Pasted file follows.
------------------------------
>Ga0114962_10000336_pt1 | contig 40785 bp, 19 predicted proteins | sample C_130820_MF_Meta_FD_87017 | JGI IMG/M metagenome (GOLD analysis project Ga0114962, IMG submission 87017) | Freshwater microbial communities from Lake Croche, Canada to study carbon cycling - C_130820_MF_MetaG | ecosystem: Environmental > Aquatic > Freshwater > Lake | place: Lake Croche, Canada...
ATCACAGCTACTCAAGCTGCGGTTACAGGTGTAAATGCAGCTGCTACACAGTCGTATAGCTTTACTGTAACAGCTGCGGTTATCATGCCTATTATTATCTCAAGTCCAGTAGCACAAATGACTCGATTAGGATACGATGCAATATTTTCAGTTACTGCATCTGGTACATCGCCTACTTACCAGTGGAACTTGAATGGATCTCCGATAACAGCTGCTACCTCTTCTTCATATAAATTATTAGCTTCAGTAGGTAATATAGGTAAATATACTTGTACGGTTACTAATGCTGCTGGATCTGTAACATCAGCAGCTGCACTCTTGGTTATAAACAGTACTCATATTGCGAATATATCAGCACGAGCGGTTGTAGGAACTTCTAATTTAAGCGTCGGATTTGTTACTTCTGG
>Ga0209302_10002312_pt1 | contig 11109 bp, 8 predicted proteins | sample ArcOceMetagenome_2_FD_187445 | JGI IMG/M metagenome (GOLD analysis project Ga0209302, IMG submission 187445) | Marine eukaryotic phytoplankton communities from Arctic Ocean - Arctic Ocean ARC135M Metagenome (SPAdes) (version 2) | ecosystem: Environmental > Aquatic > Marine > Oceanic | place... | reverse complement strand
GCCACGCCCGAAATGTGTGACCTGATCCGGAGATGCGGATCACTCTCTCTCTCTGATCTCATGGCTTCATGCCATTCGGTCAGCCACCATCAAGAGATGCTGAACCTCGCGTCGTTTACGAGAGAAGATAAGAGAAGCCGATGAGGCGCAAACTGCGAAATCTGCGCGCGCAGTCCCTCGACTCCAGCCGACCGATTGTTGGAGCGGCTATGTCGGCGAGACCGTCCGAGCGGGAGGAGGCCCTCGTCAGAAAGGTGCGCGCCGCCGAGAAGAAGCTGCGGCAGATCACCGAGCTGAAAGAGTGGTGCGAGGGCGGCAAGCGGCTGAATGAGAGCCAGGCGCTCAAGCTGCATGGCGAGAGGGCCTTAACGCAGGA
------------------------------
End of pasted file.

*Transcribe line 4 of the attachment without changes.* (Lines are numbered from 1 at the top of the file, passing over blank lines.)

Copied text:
GCCACGCCCGAAATGTGTGACCTGATCCGGAGATGCGGATCACTCTCTCTCTCTGATCTCATGGCTTCATGCCATTCGGTCAGCCACCATCAAGAGATGCTGAACCTCGCGTCGTTTACGAGAGAAGATAAGAGAAGCCGATGAGGCGCAAACTGCGAAATCTGCGCGCGCAGTCCCTCGACTCCAGCCGACCGATTGTTGGAGCGGCTATGTCGGCGAGACCGTCCGAGCGGGAGGAGGCCCTCGTCAGAAAGGTGCGCGCCGCCGAGAAGAAGCTGCGGCAGATCACCGAGCTGAAAGAGTGGTGCGAGGGCGGCAAGCGGCTGAATGAGAGCCAGGCGCTCAAGCTGCATGGCGAGAGGGCCTTAACGCAGGA